Today was another day on which monthly tea services are to be held at the Buddhist temple where I go to collect what I call “pieces of peace.” But as I have already completed the full set, I am quite curious as to what I will be collecting next, if anything at all.
What a difference a month makes! I woke up this morning all excited and unable to wait another minute to go out. Unfortunately, when I looked out the window, it was drizzling on and off, but that did not stop me from getting dressed in this traditional wear:
I chose it for three reasons – one, because it has cherry blossoms printed on it and matches the season well; two, because it is made of polyester and I can machine-wash it at home if it gets dirtied in the rain (unlike silk traditional wear that must be dry-cleaned by professionals and I dare not wear them in bad weather!); and three, because I had it tailor-made (and therefore, cheaper fabric is made not-so-cheep-looking) and I have little difficulty putting it on.
(Have you also noticed on the sash that there is a tea bowl together with a few branches of cherry blossom on the top right, and what appears to be sweets on the bottom left? It is customary for my people to eat and drink under cherry blossoms in bloom… a coordination full of playfulness, don’t you think?)
When I got to the tea room, I was invited in along with seven other guests, five of whom were two separate groups traveling from the same English-speaking city, fairly close to the city I used to live in in my second homeland. We got along instantly (though I strongly objected to their claim that my second homeland is practically their fifty-first state!), so it was almost natural that I became their interpreter for the occasion.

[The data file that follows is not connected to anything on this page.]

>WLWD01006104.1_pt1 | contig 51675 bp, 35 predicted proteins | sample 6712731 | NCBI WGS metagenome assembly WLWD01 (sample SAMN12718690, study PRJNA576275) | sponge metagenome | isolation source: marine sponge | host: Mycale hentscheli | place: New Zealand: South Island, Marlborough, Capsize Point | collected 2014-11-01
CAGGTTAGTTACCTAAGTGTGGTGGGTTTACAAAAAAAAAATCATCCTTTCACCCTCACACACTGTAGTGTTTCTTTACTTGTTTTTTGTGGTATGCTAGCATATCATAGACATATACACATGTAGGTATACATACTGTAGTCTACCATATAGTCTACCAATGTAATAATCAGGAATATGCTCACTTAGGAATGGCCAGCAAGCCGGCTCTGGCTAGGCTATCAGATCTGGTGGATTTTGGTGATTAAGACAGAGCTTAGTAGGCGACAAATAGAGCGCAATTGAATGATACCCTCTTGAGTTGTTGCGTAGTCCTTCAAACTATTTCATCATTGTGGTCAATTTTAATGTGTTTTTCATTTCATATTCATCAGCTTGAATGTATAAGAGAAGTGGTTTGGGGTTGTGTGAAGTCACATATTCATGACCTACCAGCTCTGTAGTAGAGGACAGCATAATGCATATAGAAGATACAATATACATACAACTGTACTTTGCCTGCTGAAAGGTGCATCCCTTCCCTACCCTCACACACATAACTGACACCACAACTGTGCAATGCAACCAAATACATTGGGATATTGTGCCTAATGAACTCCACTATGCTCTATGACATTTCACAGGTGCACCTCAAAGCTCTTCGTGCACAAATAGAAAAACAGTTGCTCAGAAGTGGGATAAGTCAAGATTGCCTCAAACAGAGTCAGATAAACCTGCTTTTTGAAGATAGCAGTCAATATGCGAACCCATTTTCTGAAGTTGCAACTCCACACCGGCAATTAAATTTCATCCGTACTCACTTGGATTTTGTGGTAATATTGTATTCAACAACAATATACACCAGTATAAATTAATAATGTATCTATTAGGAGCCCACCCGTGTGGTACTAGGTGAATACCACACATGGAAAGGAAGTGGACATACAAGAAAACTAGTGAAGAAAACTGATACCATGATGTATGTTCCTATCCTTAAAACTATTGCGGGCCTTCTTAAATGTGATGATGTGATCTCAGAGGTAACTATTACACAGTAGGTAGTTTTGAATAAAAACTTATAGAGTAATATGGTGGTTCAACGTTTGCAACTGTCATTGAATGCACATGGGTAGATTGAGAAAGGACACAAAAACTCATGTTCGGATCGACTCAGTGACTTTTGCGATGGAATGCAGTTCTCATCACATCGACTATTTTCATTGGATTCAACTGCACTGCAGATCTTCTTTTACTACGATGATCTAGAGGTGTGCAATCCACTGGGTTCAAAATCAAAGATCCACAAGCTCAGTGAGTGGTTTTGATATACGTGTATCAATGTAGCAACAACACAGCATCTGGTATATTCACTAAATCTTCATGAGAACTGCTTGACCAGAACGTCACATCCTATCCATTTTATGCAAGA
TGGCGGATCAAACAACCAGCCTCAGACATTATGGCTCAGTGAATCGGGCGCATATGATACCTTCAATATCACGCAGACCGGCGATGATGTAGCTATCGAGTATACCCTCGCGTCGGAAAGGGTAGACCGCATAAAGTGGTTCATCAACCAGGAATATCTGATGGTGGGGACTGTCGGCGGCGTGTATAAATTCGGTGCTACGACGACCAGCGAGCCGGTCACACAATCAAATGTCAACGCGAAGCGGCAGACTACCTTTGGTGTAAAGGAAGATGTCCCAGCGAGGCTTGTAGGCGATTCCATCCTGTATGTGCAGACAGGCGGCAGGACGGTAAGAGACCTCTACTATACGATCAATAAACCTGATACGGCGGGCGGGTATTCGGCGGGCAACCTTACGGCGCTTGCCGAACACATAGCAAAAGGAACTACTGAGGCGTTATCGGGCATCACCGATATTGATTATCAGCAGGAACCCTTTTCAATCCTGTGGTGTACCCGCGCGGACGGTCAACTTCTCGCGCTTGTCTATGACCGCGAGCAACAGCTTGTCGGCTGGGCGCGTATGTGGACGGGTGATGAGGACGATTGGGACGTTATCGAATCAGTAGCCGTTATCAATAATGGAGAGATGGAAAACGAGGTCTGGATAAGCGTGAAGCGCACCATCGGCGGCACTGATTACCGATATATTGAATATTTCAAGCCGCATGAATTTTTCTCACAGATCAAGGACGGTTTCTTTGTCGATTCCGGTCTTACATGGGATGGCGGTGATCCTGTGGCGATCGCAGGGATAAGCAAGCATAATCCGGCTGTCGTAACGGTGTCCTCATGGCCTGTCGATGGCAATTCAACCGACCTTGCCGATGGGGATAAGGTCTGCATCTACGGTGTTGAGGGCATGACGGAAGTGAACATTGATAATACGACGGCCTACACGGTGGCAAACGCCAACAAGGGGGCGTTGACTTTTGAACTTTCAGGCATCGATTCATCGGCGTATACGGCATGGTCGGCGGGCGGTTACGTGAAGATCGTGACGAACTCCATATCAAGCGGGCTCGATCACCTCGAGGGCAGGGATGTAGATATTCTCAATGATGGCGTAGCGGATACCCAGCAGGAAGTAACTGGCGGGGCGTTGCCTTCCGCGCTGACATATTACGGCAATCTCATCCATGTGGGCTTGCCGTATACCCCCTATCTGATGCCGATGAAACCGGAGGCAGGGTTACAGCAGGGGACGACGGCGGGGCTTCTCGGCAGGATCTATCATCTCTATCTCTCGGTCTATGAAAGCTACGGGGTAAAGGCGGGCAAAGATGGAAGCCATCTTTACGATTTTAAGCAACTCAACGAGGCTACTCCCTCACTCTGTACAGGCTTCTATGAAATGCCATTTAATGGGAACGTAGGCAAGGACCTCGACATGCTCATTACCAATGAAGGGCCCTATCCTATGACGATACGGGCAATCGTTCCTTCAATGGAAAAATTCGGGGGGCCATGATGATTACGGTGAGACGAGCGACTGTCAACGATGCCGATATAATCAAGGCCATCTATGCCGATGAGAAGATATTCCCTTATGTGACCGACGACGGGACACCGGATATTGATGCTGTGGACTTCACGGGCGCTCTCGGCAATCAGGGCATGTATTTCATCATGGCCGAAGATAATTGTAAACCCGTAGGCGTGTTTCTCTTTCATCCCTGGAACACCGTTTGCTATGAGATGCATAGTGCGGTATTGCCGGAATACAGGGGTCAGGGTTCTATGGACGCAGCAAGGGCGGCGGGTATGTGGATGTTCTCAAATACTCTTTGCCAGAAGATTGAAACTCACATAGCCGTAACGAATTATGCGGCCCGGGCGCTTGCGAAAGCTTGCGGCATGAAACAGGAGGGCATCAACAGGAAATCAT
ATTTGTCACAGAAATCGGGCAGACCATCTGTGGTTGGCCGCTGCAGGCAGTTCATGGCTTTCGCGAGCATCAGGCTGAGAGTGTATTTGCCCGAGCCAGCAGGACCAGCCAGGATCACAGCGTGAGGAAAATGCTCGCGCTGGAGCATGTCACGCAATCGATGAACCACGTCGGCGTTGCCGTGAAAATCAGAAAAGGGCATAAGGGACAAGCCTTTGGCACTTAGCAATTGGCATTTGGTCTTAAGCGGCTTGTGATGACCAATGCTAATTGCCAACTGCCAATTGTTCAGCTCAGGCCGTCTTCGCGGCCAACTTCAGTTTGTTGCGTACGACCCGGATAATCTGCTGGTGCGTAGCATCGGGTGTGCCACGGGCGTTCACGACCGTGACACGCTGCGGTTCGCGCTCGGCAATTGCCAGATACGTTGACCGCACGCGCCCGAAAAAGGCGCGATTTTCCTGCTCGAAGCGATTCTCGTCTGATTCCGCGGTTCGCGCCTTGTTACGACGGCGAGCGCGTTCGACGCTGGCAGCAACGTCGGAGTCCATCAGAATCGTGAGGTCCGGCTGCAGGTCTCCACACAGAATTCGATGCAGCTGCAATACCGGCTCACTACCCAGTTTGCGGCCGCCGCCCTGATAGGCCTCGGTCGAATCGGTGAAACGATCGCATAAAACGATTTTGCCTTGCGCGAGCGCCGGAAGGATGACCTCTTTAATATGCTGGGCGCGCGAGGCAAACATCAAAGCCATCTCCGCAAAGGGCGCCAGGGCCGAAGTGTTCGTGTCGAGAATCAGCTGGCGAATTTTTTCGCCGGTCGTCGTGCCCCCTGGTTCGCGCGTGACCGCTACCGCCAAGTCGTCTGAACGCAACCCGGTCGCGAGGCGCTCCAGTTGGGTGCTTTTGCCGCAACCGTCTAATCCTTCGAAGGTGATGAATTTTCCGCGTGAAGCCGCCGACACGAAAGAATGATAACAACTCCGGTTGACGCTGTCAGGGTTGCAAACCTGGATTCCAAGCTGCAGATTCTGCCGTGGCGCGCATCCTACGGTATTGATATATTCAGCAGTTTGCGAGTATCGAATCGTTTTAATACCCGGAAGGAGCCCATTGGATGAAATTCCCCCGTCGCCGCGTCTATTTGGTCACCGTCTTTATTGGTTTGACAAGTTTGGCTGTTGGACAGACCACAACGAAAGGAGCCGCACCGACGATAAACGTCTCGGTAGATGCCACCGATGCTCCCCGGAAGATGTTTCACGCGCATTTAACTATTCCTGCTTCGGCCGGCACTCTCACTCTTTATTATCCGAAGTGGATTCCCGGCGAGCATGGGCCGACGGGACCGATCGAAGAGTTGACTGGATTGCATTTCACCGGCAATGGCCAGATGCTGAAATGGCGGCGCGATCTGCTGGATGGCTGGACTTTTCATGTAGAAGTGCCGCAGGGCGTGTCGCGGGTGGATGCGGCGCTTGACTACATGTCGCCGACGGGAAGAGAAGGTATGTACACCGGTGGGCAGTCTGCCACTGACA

The host was charming as usual, and she was the best host the guests from abroad could have asked for – she gave additional explanations of things that people accustomed to the Way of Tea accept as normal and/or common, so they could enjoy the service from the beginning to the end at the same level of understanding as the rest of the guests (all three of us turned out to have some experience being at tea services).
At the end, when the time came for the host to hand out “pieces of peace,” the guests from abroad asked me what they should do with it. So of course, I proudly showed them, and the host, as well as the rest of the guests, what I did with mine! Here, no additional explanation were needed – they all seemed to be quite impressed, obviously not for my craftsmanship, but for my dedication in completing the full set and determination to keep it near and dear to me.
When it came time for us to part, we all thanked each other for their company, but I received an extra “thank you” from everyone for making today’s occasion a little more special. It made me very happy that a little something I did to make myself happy was able to make a few others happy to see it. We were all happy, and we knew it, so we quietly savoured it together.
Maybe when you are really happy and you know it for sure, you do not need any exaggerated actions or loud shouts to show it.
Maybe it is something that can be felt intuitively and shared infectiously.
I was so happy, it was not until I got home and took out my agenda to check my schedule for the coming week that I realized I had forgotten to receive my “piece of peace” for the day! I almost clenched my fists, stomped my feet, and shouted “ARR-GHH!!”… but I chose not to.
Maybe it is a happiness I will come to know on my next visit to the tea service, so for now, I think I will quietly savour the time in anticipation for it.
Maybe this too is a happiness in and of itself, to be able to assume that happiness awaits you… what a peaceful world I live in, and how I wish I could spread it infectiously to as many of you around the world as possible to feel intuitively!
It would make me very happy if I could know that you can sense bits of it through this post…